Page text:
We’ve all heard about it, and you might even me slightly addicted to it: TikTok, the new video-sharing app that has become a dominant player online thanks to its funny dance videos, cleverly edited duets, and silly skits. 😃
But TikTok isn’t all fun and games. The app was sued last year for allegedly stealing kids’ data and sending it to server farms in China. Rather than fight the allegations, the company has opted to settle 21 lawsuits last week in what lawyers are calling one of “the largest privacy-related payouts in history.”
Let’s take a look at how TikTok messed up and whether other social media platforms like Facebook or Instagram have faced similar lawsuits.
What Did TikTok Do Wrong?
TikTok is accused of violating privacy laws in Illinois and California in a court battle that has raged for more than a year. Under the Illinois Biometric Information Privacy Act (BIPA), TikTok and other tech companies must receive written consent from users before collecting data about their identity.
The lawyers representing TikTok users claim the app “clandestinely vacuumed up” a crazy amount of private data that could be used to identify and track users without permission. They claim TikTok even mined data from draft videos that were never shared publicly on the app. This is especially nefarious when you consider that the majority of users in the case are minors—some are as young as 6 years old! 😑
Investigators hired by the attorneys reportedly found that TikTok went to great lengths to hide what it was doing. The company allegedly went so far as to hide the source code that would reveal the extent of their data collection.
“First, it provides compensation for TikTok users, but equally as important, it ensures TikTok will respect its users’ privacy going forward,” Katrina Carroll, one of the lawyers for TikTok users, told the press. “Social media seems so innocuous, but troubling data collection, storage, and disclosure can happen behind the scenes.”
If approved, the settlement will end the 21 proposed class actions. The $92 million settlement will apply to 89 million U.S. users whose personal data was allegedly collected and sold to advertisers in violation of state and federal law.
What’s Next for TikTok?
A spokesperson for TikTok told the press that while the company disagrees with the allegations, the company decided to settle the case was in its best interest.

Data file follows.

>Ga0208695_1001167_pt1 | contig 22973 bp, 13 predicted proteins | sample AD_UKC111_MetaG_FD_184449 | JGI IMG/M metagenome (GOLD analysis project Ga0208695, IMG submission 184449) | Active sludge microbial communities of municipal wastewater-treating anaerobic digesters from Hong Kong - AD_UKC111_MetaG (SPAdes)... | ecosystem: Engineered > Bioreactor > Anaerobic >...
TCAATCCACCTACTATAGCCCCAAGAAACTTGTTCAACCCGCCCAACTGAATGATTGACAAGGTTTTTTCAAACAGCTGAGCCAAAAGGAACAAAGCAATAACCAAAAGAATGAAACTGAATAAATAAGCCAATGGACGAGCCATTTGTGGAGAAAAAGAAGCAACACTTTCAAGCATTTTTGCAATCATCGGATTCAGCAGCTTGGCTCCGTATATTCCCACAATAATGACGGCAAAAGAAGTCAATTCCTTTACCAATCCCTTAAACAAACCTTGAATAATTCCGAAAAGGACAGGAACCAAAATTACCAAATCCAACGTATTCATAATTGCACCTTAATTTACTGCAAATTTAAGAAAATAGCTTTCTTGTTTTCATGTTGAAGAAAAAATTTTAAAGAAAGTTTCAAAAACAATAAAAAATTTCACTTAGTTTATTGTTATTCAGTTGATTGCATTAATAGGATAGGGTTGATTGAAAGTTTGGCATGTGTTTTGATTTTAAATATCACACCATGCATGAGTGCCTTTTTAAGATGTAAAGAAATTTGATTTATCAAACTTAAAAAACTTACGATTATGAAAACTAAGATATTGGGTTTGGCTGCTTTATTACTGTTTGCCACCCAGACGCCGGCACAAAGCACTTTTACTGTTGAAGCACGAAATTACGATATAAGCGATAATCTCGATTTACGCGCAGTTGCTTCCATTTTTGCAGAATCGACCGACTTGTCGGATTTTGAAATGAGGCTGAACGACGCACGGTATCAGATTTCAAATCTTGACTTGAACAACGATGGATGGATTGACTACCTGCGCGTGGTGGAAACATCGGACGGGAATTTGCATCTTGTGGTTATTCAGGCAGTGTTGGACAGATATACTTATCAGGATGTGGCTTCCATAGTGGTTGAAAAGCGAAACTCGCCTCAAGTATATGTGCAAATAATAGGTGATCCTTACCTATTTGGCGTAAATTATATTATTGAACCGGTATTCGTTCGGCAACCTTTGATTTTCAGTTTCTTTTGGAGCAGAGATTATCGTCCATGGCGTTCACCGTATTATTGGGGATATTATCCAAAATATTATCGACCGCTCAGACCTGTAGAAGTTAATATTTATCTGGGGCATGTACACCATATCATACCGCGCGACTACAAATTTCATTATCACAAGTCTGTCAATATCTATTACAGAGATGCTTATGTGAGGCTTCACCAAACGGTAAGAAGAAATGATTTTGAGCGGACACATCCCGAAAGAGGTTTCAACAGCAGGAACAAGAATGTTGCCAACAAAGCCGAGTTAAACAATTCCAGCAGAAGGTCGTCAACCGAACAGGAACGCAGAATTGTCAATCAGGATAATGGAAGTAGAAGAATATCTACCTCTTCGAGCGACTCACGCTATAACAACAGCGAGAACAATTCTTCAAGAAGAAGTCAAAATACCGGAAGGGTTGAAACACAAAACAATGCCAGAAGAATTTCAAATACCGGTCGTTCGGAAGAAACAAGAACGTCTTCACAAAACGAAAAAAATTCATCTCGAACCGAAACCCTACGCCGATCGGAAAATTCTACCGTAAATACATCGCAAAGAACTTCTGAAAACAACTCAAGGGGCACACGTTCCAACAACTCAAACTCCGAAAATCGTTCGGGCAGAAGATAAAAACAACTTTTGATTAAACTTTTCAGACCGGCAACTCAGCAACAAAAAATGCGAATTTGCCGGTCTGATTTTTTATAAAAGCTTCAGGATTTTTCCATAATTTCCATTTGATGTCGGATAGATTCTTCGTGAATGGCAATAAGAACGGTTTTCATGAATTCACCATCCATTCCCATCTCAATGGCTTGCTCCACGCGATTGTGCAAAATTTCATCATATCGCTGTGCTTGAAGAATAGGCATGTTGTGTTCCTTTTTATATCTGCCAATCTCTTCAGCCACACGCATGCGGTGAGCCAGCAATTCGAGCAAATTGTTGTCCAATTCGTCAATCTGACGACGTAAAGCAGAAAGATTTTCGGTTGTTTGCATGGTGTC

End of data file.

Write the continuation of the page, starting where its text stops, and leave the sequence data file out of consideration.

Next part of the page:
“Rather than go through lengthy litigation, we’d like to focus our efforts on building a safe and joyful experienced for the TikTok community,” a spokesperson for the company said.
Under the proposed terms of the settlement, TikTok won’t record its users’ biometric data. This biometrics data like facial characteristics and GPS location data. The company will also stop sending data from U.S. users overseas and won’t collect data on draft videos before they are published.
This wasn’t TikTok’s first run-in with the law because of suspected privacy violations. Federal regulators have investigated the company’s data collection practices of minors before. In 2019, the Federal Trade Commission (FTC) fined TikTok $5.7 million over allegations the app illegally collected personal information from children. 😲
Have Other Social Media Platforms Been Sued Like This?
The TikTok settlement is obviously a big deal from a privacy standpoint, but the tech giant isn’t the only bad player in the social media game. Facebook, for example, agreed to pay $650 million to settle a similar suit from 2015. It was accused of illegally collecting and storing biometric data of millions of users.
In the Facebook suit, lawyers argued that the tech giant created “face templates” using biometric data collected by its facial recognition tools. These templates were used to help users tag photos with suggested matches, which the suit argued violated BIPA. A federal judge approved the settlement to end the class-action lawsuit just last Friday. Every class member interested in being compensated will receive at least $345. 💰
Instagram was also hit with a privacy-related lawsuit in Illinois for committing similar BIPA violations. It is accused of collecting and storing the biometric data of millions of users without their consent. The lawsuit claims Facebook’s face-tagging tool automatically scans the faces of everyone in your posts—including people who don’t use Instagram.
A spokesperson for Instagram’s parent company, Facebook, called the lawsuit “baseless.” If Instagram is found responsible, it could end up being fined between $1,000 and $5,000 per violation for as many as 100 million Instagram users. That could total an astonishing $500 billion! But if the 2015 lawsuit against Facebook took five years to go through court, who knows how long the Instagram one will take? There is hope, though, considering the TikTok suit only took a year.
This stuff can feel complicated, and a lot of people might even wonder what the big deal is. But the truth is that your online privacy is important, and no company should share your personal information here or overseas without your consent. If you have concerns about what kind of data these social media platforms are collecting from you or your family, call a social media attorney for help!